Friday, November 28, 2014

GIVING THANKS: "Thankful Forward"

Thankful Forward

By Judith Cullen
(c) 2014

I suppose this essay should come out for New Years.  That’s the precedent, really.  Except, if you think about it, do you really wait until the 26th of December to think about next year, what it means to you and what you want for it?  I doubt it.  If you were a business, you might have been thinking about it while you were spitting out watermelon seeds in July’s blazing sun.  More likely, you were thinking about it after last year’s holiday debris had been relegated to the recycling bin.  So, November is quite late to be doing this.

I am looking ahead to 2015 as I have looked forward to no other year in recent memory.  I can’t quite explain it.  Something in my gut tells me it will be different.  Of course, that’s what we all want from a new year.  However, I think I have already put my finger on what is going to make 2015 distinct, and I am beginning right now to be thankful for it.

Wednesday, November 26, 2014


Thanksgiving 1968, with "Grandma Lillie"
My Mother’s Hands
By Judith Cullen
(c) 2014

When I was a little girl, family members of various generations swore that I was the very image of my maternal Grandma.  “That’s Lillie!” they would exclaim, and reference her 8th grade graduation picture as proof of the likeness.

My Grandma was someone who appeared to be very much in command of things.  She was a strong personality who always seemed to be the key decision maker.  My Grandpa, suffering significantly from the onset of lung cancer when I knew him, was much softer spoken.  I remembered him best in his recliner, and from the polished rocks he tumbled in his workshop.

Sunday, November 23, 2014


It was just a year ago that I was packing up my life of 21 years, from an apartment I had loved (and still sometimes miss). Some of that life survived, some of it was sold, and some of it was given away - LOTS was given away.

I am still going through things, by the grace of friends, and evaluating what I really need to keep and what is precious.  As my friend Christina, who has been so great in helping me work through this asks me regularly when we are sorting, "Do you Love this?"

It was, and continues to be, an amazing process.  One in which, now that I am no longer surrounded by the bulk of my own possessions, really allows me to focus on what is important to me.  It is not as much as I thought!

What I always will remember about that emotional, gut-wrenching, physically painful move was the amazing possession of wonderful friends.  Some of whom went incredibly out of their way to help me.  That's something you can't pack in a box and categorize with a Sharpie label.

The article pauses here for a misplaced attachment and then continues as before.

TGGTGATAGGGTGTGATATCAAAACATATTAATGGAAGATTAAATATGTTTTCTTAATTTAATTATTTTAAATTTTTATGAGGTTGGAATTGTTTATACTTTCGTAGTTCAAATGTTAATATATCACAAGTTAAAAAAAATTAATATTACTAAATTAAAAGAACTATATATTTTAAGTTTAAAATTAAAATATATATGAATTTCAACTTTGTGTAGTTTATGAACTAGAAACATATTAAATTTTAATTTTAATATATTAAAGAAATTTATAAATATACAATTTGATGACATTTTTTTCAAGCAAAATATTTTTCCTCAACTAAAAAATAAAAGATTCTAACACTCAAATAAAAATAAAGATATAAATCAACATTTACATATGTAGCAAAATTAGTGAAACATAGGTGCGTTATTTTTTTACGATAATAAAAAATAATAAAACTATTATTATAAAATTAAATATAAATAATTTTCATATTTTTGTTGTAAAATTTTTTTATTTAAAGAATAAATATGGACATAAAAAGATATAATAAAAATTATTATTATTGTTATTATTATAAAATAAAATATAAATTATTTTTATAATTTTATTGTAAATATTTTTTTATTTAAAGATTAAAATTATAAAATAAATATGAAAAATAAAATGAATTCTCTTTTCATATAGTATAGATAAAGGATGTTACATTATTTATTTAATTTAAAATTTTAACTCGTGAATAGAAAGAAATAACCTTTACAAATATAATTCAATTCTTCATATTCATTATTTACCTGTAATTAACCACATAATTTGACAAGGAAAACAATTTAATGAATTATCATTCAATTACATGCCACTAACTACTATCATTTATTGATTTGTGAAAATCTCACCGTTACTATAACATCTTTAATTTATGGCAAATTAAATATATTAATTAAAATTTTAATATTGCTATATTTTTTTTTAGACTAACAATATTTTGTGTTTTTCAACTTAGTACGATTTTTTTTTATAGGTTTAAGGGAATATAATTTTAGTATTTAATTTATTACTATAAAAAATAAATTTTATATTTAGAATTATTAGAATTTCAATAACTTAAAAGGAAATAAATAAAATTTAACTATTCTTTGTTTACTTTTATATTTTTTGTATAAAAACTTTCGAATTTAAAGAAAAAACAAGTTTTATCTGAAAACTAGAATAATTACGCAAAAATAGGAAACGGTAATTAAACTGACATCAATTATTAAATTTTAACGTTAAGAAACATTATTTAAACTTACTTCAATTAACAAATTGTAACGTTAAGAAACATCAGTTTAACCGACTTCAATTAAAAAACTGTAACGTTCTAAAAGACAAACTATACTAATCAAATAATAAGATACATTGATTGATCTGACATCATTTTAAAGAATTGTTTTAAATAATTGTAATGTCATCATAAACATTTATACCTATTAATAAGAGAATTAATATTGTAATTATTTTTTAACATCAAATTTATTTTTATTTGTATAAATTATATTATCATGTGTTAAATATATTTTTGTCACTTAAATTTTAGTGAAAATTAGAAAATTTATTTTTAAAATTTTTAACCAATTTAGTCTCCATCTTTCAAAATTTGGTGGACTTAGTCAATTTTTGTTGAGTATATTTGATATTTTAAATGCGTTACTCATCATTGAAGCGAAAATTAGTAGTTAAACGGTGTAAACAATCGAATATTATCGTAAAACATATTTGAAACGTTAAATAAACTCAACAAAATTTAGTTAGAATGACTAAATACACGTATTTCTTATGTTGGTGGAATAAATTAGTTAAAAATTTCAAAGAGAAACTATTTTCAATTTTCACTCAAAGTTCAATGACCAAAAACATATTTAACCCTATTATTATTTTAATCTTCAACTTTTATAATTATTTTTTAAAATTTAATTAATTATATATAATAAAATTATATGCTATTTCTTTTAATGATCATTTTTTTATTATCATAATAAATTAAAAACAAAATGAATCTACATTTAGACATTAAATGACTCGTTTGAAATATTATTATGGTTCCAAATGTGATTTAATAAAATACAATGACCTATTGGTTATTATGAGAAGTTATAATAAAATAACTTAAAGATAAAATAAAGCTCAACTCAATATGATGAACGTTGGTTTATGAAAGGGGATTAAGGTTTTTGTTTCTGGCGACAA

In memory of that moment of grace-filled friendship, I share this poem written a month or so after the move was complete.

Truly Humbled
By Judith Cullen  
(c) 2014

Everyone should experience,
Being truly humbled.
Stripping away the layers:
Stuff, status, trappings
Which surround and contain
All that is within.

An onion is easier to peel away
Tears flow just as genuine,
Doubts arise just as often
“Am I losing too much?
What happens to ‘me’
When all this is gone?”

Tuesday, November 18, 2014

A POEM - Kintsugi & Life

Kintsugi is the Japanese art of fixing broken pottery with lacquer resin dusted or mixed with powdered gold, silver, or platinum.  As a philosophy it speaks to breakage and repair becoming part of the history of an object, rather than something to disguise - an embracing of the flawed or imperfect. Japanese aesthetics values marks of wear by the use of an object.

Filling the Cracks
Image from Wikimedia
By Judith Cullen
(c) 2014

Hands reach out
Seeking a surface kiss.
Sunlit fingertips
Touching, kneading hope.

They are surprising
What only others possess
Observable deficiencies
Breaking your pattern.

No one warns you
They are parcels of life
The price of victory,
Joy, passion, pride.

Now knowing it
Learning to honor them
Cracks of living
Filling them with gold.

Saturday, November 15, 2014

NEW ESSAY: "You Are Not Alone"

You Are Not Alone
By Judith Cullen
© 2014

I went to a gathering of folks from my High School recently.  It was not a formal reunion, but simply an informal gathering at a local brewery-eatery.  There were people from several classes there, spanning the years around 1980.  I had expected some of the “old scripts” of behavior to kick in, as so often they do in such situations.  That was not the case.  Perhaps the reality of all of us being over 50 has given us a wholly different perspective.  We have lived a lot in over thirty years – each and every one of us.

Early on, a lovely woman from the year after mine obliquely referred to her struggles with depression.  It was probably the only moment in the evening that I faltered, and felt that same old awkwardness that I felt so often in High School.  I remember this woman as a bright, self-assured young lady. Depression was the last thing I would have expected to creep into her life.